My mother has given us kids savings bonds a few times since my dad passed away. He purchased them for us over the years (we didn’t know about it) and we’ve gotten them near maturity. We just got a “distribution” right before Christmas and it was pretty sizable. We know Daddy did this because he wanted to take care of us – no strings attached. My mom only wants us to use the money on something that makes us happy. I’m putting the funds towards two different things – a bucket list vacation (nothing extravagant, just somewhere I always wanted to go) and then updating my will. I wouldn’t call the will business fun but it has been weighting on my mind. I have two kids and I want to make sure they’re taken care of when the time comes.

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22 J. Money February 9, 2017 at 11:21 am

I think your father would be proud :)

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23 Paul February 8, 2017 at 8:42 am

Take the money and have a fun weekend with your family. Living and enjoying family, I can think of no better way to honor our past love ones.

The amount is not significant or life changing, but the memories could be.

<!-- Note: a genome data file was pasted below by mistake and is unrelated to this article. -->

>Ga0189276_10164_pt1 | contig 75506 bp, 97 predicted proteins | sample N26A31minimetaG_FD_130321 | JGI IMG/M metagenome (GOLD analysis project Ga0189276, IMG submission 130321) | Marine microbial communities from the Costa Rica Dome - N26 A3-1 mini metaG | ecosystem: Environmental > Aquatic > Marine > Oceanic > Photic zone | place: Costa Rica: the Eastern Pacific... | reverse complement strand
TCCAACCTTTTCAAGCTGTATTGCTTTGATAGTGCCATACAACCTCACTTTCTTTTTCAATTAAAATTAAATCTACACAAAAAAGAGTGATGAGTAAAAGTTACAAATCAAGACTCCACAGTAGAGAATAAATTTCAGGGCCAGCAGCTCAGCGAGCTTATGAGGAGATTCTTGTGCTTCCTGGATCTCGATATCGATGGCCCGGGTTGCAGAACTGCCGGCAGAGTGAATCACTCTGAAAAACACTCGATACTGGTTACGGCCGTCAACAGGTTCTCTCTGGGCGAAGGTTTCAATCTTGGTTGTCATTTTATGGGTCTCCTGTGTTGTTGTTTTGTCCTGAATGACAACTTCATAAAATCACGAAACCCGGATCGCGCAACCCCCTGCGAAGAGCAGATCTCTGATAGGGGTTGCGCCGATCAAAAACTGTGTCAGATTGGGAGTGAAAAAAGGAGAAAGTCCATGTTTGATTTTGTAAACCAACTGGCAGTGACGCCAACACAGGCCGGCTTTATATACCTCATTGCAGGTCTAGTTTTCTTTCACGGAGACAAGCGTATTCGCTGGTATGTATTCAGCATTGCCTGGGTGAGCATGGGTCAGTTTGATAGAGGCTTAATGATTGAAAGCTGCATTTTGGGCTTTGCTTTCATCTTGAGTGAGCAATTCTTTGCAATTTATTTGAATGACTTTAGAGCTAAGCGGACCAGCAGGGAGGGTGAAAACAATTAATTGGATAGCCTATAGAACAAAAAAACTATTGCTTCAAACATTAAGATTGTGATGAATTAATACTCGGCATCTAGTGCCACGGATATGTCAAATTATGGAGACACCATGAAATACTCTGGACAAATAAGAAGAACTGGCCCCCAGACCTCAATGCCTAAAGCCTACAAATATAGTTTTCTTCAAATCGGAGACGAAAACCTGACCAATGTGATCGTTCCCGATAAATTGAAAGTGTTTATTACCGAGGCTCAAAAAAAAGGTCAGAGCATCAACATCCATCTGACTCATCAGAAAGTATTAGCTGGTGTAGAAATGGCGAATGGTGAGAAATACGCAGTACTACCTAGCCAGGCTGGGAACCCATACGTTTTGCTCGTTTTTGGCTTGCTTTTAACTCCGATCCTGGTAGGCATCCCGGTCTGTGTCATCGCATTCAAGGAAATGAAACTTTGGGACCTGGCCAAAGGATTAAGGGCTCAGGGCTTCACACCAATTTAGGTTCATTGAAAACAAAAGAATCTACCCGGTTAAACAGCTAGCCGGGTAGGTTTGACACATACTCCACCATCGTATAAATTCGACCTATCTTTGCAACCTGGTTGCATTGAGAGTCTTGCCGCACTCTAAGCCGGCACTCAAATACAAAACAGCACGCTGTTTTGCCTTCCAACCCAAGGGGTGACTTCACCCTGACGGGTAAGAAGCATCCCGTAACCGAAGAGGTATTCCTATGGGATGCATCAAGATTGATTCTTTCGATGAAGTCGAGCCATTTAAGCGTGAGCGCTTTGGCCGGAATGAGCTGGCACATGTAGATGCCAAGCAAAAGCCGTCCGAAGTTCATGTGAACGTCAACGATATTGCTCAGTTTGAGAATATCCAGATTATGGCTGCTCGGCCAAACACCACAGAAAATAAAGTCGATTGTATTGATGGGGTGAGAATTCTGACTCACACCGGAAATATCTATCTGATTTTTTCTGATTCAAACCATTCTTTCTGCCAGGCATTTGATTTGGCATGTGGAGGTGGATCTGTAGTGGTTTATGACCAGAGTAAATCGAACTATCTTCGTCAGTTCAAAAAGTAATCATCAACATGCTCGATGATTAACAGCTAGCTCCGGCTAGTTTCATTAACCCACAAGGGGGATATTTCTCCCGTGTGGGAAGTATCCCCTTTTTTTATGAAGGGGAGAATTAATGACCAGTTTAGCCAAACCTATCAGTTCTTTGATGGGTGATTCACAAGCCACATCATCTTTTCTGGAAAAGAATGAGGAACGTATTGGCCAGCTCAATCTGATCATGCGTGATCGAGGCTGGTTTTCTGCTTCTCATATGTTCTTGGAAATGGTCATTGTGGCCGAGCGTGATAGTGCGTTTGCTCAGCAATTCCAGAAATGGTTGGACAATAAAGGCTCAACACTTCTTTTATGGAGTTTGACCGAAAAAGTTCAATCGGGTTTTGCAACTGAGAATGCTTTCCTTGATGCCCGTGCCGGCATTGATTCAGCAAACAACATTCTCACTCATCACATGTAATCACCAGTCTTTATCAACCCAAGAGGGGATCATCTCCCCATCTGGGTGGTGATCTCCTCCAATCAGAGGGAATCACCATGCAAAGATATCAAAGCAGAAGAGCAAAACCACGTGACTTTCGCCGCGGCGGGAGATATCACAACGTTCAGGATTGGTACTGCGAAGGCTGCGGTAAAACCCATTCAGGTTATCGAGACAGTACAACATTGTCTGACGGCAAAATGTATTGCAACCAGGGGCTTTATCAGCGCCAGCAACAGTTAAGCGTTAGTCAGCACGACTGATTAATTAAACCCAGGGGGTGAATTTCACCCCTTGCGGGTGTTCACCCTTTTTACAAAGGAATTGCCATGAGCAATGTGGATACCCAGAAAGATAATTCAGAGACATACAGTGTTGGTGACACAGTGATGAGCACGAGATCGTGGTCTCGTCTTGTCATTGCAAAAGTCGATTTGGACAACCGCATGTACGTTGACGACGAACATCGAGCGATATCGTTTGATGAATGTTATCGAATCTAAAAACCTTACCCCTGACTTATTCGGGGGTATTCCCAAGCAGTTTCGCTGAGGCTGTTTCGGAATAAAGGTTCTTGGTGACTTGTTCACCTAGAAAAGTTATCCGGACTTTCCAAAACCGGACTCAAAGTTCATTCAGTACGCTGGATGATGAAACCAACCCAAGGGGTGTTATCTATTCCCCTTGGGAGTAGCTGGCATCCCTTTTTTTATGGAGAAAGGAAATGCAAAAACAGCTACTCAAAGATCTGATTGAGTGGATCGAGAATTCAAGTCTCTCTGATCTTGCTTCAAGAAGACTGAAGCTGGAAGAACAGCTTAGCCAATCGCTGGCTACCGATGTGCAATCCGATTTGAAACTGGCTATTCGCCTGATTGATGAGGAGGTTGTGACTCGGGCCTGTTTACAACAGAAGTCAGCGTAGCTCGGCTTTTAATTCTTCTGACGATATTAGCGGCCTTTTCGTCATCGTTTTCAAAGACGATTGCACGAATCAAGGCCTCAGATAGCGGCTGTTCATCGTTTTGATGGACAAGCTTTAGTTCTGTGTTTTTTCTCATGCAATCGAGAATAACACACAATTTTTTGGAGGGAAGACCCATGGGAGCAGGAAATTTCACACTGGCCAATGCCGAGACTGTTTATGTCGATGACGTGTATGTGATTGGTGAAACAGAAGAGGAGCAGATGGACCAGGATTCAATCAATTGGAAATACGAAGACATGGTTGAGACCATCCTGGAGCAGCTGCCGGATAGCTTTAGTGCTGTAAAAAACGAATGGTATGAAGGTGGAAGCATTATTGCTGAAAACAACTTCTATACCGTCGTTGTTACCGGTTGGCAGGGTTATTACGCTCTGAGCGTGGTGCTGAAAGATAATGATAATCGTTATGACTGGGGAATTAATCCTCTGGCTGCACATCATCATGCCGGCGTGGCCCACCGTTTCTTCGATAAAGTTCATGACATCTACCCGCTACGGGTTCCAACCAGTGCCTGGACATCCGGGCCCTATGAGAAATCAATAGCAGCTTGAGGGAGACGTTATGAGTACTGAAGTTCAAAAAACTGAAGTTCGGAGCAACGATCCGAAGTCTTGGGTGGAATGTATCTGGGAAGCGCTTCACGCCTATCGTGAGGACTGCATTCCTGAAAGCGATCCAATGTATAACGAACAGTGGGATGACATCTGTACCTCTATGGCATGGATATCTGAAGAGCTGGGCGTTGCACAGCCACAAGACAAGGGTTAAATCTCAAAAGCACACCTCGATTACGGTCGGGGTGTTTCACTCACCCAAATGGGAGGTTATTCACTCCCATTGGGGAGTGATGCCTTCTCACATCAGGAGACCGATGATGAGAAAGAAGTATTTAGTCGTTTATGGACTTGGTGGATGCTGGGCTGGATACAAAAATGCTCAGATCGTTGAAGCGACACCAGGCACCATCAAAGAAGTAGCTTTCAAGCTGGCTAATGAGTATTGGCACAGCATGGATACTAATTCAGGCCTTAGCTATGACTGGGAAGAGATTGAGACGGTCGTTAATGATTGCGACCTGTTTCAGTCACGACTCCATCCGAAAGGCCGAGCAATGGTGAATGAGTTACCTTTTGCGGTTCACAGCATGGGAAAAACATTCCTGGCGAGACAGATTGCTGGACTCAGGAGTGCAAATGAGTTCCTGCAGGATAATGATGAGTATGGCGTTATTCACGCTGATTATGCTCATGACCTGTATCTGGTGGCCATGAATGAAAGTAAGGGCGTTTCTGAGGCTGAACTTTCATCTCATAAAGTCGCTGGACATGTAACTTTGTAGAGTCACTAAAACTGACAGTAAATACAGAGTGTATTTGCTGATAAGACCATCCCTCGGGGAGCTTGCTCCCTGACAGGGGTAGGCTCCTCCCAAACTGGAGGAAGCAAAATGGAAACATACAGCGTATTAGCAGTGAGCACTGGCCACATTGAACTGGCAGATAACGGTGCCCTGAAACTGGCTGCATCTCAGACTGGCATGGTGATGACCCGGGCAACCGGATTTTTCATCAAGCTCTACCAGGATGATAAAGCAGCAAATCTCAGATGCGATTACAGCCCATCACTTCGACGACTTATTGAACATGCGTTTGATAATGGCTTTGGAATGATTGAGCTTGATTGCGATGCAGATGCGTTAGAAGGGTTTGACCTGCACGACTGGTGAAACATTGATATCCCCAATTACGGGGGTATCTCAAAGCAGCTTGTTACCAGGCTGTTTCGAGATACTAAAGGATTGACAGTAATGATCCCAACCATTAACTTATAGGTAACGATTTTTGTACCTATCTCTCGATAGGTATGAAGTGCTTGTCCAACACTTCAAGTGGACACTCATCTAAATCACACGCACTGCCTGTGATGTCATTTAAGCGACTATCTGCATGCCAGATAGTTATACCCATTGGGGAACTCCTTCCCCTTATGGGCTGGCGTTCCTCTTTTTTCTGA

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24 FullTimeFinance February 8, 2017 at 8:44 am

It s too bad she didn’t cash them out in december or her husbands education bills didn’t creep into January, you can use these tax free for education. Since money’s fungible she could even say the money was used for education when telling herself it was used for the meaningful option of her choice. I don’t remember what I used my bonds from childhood for, my grandparents were still alive at the time. If I had it to do again I would have used them for my own education. Tax benefits and a major impact on my life.

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25 Rachel February 8, 2017 at 8:45 am

I’m going to go totally against the grain here and say don’t use the money to put to your husbands student loans or your kids college funds. Your Great-Grandparents gave this as a gift to YOU and I think you should use it for YOU! It sounds as if you have your finances sorted and while you could add it to savings or retirement funds wouldn’t it be great to have something to remember them by rather than an extra few dollars in those accounts?